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Which is largest, Greenland, South America or Africa?
This question is most effective if you pose it while standing before an easily seen Mercator projection world map. Looking at such a map most students will answer with certainty, "Greenland". Most will say Greenland anyway, as the world map with which we are most familiar is the Mercator projection. Have them examine a Peters projection or globe, and their answers will change. Side by side, the differences are stark. Clearly, Africa is largest, followed by South America. Greenland appears a very distant third. (An excellent explanation for the relative value of the Peters projection was given by Aaron Sorkin when he wrote the script for this scene from The West Wing. http://www.youtube.com/watch?v=n8zBC2dvERM )
|Mercator projection||Gall-Peters Projection|
|click on each image to open a standalone browser window containing additional information for it.|
Looking up the numbers in a reference work tells the same tale. However, it is clear that the reference you use makes a difference. The table below contains my research. Clearly some of the discrepancies, but not all, result from rounding. The date a measurement was made or the type of equipment used to make it, most probably account for the others. We know that coast lines change over time (land is constantly being lost in some places and added in others), and that satellite measurements are more accurate than those done earlier. This appears to be yet another example of the need to focus on understanding processes rather than memorizing answers in an enlightened classroom.
If you want, follow-up your discussion of this question by breaking your class into 3 groups (one to work with Greenland, one with South America and one with Africa). Assign each person in each group one of the references below (and others if you need them). Each is to look up the size of his/her assigned land mass. Have them report their findings to the entire class. As they do so, have each student fill-in the blanks on a table like that below. When it is complete, discuss the discrepancies. Go on to discuss how one could best answer a question like, "How many square miles in Africa?".
If you want to use this table to show your students how to read a data table, make a copy for each class member. Show them how to use the row and column headings to find information at an intersection, and vice versa. Go on to let them practice with questions like, "Which reference title shows the largest number of square miles in Africa?"; and "What number of square miles does the World Almanac give for South America?".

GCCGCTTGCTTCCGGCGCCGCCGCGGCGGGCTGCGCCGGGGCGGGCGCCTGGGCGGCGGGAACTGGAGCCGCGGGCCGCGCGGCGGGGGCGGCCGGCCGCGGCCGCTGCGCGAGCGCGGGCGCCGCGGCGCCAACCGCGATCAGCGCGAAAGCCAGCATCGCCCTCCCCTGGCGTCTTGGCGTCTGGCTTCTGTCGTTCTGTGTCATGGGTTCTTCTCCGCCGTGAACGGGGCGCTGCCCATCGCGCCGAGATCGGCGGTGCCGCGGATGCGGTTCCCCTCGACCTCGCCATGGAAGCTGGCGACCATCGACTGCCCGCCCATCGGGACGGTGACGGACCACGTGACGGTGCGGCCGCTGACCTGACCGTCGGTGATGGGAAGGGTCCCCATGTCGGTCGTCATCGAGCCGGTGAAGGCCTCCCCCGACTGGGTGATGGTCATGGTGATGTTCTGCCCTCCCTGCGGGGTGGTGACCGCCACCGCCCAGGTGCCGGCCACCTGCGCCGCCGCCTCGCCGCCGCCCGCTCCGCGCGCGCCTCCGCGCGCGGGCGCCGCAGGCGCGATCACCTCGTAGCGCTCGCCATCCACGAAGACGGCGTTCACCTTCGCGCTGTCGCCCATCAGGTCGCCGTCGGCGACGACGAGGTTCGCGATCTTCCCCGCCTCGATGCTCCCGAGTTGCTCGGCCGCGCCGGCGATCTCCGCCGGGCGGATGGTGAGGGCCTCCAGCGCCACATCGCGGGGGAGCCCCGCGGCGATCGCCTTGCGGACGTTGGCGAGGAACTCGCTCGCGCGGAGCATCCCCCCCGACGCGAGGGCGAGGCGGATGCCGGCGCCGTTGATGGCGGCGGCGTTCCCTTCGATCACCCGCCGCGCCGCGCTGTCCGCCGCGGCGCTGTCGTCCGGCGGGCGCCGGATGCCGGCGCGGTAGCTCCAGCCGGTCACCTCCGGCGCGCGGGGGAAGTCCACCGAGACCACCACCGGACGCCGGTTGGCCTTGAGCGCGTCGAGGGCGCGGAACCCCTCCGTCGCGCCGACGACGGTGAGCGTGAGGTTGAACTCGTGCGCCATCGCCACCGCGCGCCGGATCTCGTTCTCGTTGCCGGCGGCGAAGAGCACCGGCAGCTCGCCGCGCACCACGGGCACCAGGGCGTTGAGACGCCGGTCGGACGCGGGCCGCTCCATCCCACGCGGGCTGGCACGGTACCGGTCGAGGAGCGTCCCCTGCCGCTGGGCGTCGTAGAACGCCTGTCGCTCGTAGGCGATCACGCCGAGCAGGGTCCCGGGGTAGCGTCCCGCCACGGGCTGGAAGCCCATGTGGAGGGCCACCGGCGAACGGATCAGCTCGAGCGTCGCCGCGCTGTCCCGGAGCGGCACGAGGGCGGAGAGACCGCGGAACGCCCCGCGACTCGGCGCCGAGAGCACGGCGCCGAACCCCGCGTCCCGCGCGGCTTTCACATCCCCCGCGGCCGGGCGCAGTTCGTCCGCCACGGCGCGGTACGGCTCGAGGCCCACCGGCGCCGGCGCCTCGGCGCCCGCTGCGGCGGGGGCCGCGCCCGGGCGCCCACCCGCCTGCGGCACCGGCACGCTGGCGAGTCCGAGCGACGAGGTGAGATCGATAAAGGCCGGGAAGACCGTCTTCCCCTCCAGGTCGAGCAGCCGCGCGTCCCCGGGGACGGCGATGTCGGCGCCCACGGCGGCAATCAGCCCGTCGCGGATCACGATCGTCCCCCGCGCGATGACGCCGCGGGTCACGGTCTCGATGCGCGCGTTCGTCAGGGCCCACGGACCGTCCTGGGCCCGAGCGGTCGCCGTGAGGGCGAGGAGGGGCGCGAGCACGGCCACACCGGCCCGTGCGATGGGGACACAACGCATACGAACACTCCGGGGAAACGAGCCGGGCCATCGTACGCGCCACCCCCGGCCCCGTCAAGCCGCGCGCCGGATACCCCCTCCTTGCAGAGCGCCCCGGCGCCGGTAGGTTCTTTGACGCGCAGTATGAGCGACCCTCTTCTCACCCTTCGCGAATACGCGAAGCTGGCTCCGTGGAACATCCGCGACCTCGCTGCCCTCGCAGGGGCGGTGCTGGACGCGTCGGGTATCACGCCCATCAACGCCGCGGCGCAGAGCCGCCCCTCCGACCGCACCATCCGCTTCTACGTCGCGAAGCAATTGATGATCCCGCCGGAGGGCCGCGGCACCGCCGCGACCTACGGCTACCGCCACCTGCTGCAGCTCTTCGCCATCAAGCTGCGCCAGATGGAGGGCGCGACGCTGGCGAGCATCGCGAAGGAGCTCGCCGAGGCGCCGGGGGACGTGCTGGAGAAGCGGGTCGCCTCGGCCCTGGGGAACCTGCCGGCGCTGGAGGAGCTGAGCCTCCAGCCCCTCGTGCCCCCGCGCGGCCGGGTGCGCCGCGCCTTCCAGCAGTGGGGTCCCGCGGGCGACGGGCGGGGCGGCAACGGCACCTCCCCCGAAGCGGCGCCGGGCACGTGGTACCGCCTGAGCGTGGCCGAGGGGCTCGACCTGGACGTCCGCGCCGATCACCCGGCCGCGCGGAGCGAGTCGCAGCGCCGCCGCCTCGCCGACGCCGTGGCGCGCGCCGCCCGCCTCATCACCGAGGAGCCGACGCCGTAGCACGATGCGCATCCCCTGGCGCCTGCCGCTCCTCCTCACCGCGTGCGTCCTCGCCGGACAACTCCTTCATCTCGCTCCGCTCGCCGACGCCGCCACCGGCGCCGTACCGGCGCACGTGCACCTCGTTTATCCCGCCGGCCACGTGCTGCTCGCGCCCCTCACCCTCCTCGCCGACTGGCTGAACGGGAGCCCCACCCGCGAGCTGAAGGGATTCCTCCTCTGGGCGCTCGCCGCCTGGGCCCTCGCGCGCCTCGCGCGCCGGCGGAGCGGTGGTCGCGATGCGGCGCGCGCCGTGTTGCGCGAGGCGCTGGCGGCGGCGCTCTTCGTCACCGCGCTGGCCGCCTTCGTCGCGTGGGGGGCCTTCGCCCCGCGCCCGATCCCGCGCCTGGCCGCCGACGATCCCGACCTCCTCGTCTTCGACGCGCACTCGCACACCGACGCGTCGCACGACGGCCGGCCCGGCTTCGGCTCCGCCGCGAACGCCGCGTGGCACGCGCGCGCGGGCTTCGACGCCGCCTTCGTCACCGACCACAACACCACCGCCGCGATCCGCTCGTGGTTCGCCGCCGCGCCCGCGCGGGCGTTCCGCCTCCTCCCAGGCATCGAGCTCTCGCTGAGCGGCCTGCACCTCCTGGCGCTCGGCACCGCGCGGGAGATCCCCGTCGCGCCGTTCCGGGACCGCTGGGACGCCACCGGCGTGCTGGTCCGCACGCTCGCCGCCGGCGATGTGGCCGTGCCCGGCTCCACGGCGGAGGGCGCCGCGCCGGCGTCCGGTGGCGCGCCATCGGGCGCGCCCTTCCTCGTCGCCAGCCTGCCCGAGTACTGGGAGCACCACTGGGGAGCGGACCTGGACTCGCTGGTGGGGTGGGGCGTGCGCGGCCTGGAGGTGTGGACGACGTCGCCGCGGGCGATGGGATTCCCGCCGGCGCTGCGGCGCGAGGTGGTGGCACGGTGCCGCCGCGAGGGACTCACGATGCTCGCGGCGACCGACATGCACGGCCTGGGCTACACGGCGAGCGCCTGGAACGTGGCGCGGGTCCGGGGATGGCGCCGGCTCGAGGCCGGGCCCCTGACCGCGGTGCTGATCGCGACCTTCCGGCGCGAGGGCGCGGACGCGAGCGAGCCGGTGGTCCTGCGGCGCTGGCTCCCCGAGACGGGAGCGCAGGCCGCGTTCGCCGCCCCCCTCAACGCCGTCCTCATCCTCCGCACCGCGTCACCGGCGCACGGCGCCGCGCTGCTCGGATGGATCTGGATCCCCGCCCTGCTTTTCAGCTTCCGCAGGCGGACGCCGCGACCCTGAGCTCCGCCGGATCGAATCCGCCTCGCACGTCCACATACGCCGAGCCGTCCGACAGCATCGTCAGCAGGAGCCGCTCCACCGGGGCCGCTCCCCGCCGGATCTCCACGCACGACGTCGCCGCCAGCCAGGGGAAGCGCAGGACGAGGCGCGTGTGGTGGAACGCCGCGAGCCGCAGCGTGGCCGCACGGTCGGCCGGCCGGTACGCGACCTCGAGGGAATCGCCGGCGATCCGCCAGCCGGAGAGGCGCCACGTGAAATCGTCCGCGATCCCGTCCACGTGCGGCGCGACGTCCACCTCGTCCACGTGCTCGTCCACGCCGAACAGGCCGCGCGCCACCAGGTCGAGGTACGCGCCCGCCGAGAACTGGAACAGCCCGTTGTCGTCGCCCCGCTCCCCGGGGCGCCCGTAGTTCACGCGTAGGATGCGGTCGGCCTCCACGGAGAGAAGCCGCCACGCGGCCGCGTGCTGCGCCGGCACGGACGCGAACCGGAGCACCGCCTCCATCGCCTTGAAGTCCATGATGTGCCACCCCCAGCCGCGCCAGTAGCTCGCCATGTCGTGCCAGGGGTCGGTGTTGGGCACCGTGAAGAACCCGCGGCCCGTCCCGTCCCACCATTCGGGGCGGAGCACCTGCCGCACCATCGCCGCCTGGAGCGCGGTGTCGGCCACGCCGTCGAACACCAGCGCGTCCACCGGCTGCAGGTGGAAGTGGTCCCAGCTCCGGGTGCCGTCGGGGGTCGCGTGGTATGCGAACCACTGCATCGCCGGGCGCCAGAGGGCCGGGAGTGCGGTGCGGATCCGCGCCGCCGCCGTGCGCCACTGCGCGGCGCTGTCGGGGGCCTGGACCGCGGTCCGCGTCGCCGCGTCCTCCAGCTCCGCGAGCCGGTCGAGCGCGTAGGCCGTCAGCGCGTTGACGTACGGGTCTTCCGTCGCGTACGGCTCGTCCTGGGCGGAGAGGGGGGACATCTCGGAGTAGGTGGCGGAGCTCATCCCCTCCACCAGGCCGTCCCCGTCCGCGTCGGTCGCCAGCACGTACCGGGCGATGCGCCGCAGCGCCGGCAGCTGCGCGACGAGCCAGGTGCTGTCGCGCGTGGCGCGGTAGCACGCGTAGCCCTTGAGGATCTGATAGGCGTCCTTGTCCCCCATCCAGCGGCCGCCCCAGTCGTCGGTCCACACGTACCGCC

|Reference title||Greenland (sq. mi.)||South America (sq. mi.)||Africa (sq. mi.)|
|Encarta World Atlas 2001||840,000||6,880,706||11,677,239|
|Merriam-Webster Collegiate Dictionary, Online||839,999||6,880,706||11,677,239|
|Merriam-Webster Collegiate Dictionary, Tenth Edition (1993)||839,800||7,035,357||11,596,000|
|Random House Webster's Unabridged Dictionary, 2nd Ed.||844,000||6,900,000||11,700,000|
|The World Almanac 1998||840,000||6,900,000||11,700,000|
|Rand-McNally World Atlas, Imperial Edition (1972)||840,000||6,870,000||11,685,000|
|Information Please Online Almanac||840,000||6,879,952||11,608,156|
|Information Please Online Encyclopedia||836,109||6,880,000||11,677,240|
|Information Please Online Dictionary||844,000||6,900,000||11,700,000|
If the above has piqued your interest
Take a look at
- The World in a Room
- Map information at the following sites
- Exploring and using the Peters Projection
- Peter Dana's presentation of various cartographic projections
- The Fuller Projection
- Colonialism through maps
return to the Interesting Numbers page
return to the Warm-up activities page
return to the Lesson Ideas page
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original web posting: Monday, December 18, 2000
last modified: Sunday, March 07, 2010